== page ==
Short Story Review – There’s Nothing Left Without the Smoke by Osahon Ize-Iyama

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A man wakes up amidst a pile of bodies in a forest. He’s filled with an irresistible desire to burn things. Not the trees, but everything around the trees, and burn he does. Some time passes. The man hasn’t been able to sleep since that night. He craves the smoke. He thinks only of fire. As the story go on his need to burn grows, and memories of the night that the fire infected him come back.

You can probably imagine how this one ends.

The story takes place in Nigeria, but the themes are relatable to pretty much any millennial. As the memories of the critical night come back, we learn that our main character was lonely and wallowing in self-pity. He was struggling to find a job after graduation. He did what society told him to do, but society didn’t hold up its end of the bargain. The final straw occurs on a night where he meets others like himself at a club. They hit it off and spend the evening bar hopping together. He’s drunk and high. In a vulnerable moment, he admits that spending time with these people is the happiest that he’s been in a long time and he loves them for it.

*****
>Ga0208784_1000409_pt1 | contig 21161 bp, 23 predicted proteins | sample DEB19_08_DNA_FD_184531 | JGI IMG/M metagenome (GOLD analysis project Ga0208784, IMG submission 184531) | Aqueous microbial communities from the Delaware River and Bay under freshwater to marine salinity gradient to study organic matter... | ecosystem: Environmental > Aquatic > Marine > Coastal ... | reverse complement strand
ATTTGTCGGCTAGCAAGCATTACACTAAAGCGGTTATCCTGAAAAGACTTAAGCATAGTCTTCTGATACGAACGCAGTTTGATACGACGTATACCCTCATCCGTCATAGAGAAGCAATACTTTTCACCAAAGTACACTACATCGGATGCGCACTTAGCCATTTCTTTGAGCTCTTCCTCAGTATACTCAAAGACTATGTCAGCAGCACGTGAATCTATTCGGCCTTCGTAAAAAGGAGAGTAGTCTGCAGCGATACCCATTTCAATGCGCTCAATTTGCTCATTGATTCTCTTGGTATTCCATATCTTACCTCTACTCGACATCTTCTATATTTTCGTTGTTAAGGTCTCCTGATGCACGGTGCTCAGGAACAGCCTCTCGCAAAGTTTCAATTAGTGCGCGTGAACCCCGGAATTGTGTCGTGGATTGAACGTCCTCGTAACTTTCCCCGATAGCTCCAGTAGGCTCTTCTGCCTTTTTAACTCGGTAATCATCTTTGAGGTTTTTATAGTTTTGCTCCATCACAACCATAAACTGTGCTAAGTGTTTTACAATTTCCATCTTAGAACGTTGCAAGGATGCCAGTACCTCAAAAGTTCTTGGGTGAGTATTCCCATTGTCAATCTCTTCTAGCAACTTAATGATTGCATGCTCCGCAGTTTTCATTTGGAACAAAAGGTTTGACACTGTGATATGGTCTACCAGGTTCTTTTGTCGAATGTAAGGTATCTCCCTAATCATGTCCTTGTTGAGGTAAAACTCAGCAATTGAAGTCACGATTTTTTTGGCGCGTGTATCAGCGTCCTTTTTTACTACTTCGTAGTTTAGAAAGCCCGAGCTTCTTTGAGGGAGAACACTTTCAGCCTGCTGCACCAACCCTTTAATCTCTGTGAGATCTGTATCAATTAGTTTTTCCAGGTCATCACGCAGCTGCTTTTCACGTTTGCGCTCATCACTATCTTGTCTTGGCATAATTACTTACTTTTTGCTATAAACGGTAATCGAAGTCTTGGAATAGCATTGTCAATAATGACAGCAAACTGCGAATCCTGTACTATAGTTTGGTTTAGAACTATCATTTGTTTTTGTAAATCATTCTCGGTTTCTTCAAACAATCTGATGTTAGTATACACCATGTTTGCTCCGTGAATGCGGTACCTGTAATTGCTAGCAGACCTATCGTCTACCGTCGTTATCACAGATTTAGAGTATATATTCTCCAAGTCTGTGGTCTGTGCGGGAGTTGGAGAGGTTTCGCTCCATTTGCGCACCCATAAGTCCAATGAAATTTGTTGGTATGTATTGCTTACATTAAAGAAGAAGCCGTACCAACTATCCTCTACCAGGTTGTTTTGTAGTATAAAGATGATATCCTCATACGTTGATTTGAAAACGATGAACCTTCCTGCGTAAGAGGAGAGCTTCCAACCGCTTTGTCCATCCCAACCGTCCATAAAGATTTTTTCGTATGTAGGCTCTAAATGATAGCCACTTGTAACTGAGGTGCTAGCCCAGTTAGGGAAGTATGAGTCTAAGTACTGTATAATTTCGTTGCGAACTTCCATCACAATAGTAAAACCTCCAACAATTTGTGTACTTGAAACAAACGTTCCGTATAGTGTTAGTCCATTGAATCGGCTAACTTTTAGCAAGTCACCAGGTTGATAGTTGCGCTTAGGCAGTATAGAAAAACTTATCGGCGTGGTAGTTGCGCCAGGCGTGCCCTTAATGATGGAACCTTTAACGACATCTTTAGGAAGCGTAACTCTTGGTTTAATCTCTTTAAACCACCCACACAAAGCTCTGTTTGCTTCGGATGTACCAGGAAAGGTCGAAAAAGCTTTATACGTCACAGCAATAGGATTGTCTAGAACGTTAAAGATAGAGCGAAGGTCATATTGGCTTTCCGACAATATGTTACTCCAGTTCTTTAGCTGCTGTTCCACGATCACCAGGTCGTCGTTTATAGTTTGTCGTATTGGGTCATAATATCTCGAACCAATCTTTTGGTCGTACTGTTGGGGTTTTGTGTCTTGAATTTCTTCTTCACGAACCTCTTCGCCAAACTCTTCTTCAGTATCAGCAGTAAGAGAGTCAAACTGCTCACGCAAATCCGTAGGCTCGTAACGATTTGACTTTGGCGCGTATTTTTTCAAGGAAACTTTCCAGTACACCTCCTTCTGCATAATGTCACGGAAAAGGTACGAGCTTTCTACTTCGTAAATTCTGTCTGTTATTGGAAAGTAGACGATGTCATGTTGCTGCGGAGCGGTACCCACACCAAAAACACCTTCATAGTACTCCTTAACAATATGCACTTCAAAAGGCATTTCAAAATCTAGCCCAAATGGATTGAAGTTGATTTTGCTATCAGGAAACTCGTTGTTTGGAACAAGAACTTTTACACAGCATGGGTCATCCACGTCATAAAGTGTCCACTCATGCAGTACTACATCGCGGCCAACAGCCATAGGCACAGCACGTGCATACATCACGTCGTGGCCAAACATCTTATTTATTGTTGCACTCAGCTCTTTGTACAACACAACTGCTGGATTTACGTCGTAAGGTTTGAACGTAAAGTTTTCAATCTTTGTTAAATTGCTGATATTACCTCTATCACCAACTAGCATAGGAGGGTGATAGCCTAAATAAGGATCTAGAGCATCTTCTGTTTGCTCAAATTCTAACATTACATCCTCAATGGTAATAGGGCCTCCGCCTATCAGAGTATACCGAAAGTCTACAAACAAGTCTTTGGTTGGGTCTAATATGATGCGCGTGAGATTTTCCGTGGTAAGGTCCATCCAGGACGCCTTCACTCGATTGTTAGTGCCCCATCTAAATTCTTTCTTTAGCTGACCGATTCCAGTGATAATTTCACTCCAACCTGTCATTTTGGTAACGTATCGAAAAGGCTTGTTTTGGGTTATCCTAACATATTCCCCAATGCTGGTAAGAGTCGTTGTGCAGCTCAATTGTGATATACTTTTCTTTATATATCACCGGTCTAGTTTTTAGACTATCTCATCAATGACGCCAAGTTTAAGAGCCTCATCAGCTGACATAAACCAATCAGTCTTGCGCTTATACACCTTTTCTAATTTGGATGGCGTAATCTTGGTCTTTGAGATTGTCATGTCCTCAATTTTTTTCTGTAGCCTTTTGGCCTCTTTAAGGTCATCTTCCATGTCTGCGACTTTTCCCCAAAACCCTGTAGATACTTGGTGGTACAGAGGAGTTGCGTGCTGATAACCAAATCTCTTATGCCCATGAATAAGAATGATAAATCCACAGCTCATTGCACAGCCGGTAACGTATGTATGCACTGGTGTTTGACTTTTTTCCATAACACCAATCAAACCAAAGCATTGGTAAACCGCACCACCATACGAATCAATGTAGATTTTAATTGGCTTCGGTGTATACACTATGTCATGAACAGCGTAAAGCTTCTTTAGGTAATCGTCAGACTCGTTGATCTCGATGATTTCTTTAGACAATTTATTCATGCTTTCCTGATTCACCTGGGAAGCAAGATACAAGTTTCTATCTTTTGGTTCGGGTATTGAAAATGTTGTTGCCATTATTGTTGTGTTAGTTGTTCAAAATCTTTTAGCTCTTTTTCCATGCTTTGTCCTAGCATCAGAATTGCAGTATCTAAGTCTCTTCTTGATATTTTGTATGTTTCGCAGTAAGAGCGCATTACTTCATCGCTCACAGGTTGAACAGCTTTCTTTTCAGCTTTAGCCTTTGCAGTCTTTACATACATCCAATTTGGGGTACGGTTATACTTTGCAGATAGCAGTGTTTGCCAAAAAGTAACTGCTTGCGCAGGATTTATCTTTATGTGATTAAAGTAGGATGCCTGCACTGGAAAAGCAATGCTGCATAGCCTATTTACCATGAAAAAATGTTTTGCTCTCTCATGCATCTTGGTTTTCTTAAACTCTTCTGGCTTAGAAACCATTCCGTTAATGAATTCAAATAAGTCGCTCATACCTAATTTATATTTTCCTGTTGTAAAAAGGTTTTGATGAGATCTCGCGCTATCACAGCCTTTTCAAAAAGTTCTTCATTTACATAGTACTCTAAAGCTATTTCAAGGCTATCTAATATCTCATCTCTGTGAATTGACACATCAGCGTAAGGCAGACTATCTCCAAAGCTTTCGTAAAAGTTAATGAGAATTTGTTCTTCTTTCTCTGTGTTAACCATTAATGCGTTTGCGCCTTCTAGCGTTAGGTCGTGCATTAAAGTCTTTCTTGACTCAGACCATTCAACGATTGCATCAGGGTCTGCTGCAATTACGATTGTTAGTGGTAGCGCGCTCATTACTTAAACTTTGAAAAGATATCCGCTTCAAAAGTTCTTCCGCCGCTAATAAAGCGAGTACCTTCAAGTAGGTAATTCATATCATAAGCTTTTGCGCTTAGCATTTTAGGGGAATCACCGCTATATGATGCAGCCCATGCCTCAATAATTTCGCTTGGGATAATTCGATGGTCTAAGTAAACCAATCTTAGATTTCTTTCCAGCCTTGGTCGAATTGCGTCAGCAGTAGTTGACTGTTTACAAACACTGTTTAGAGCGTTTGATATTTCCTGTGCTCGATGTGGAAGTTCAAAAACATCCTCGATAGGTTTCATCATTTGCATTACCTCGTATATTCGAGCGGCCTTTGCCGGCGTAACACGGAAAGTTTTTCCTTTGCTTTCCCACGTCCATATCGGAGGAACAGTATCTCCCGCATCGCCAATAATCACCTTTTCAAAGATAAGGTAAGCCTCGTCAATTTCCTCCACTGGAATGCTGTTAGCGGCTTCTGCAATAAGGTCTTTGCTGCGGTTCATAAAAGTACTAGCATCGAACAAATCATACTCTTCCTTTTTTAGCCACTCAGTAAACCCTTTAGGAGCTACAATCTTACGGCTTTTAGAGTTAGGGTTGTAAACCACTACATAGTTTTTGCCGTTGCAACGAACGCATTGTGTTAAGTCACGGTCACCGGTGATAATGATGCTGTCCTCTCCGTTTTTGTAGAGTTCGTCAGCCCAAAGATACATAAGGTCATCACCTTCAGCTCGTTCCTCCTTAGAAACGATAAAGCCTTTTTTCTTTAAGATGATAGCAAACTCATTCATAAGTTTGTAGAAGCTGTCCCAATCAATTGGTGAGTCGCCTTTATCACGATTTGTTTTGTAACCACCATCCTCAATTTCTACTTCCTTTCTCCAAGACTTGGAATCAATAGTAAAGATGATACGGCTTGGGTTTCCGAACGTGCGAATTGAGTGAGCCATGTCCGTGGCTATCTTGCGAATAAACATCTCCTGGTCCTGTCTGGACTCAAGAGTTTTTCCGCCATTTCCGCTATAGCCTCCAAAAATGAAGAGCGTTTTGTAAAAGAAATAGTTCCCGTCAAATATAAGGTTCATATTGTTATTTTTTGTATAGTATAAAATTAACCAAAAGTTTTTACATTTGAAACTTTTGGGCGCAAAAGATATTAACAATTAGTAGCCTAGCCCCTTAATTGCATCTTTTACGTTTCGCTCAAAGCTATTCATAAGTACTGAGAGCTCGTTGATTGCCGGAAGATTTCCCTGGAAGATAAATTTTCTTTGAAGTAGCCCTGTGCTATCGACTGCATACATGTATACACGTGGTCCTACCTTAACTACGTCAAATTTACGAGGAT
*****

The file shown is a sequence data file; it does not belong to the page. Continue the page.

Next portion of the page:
They are, perhaps understandably, a little weirded out by this revelation. They met the man literal hours ago, and they don’t even know his name. Though he has memorized all of their names. This seems to be the final humiliation that allows a dark entity to take hold of him. From this point on the man wants only to burn it all down. He can’t be happy with anything that the smoke hasn’t touched.

At least, that’s my interpretation of it. This is another great example of horror being used to artistically express negative emotions. In this case isolation and alienation. Anger at the whole world that rejects you. My only complaint with this story is that the super natural element feel like both an afterthought, and slightly overexplained. There is an element tacked on at the end of the story explaining, but not satisfactorily what is going on. I think it might have been better to leave it ambiguous if anything supernatural was happening at all.

Final Verdict

Very well written story with a compelling theme. It sticks the landing at the end, but it does stumble just a bit.

7 arbitrary stars out of 10 arbitrary stars. Go check it out at Dark Magazine.


I co-host the Words About Books podcast with my writing partner Nate.

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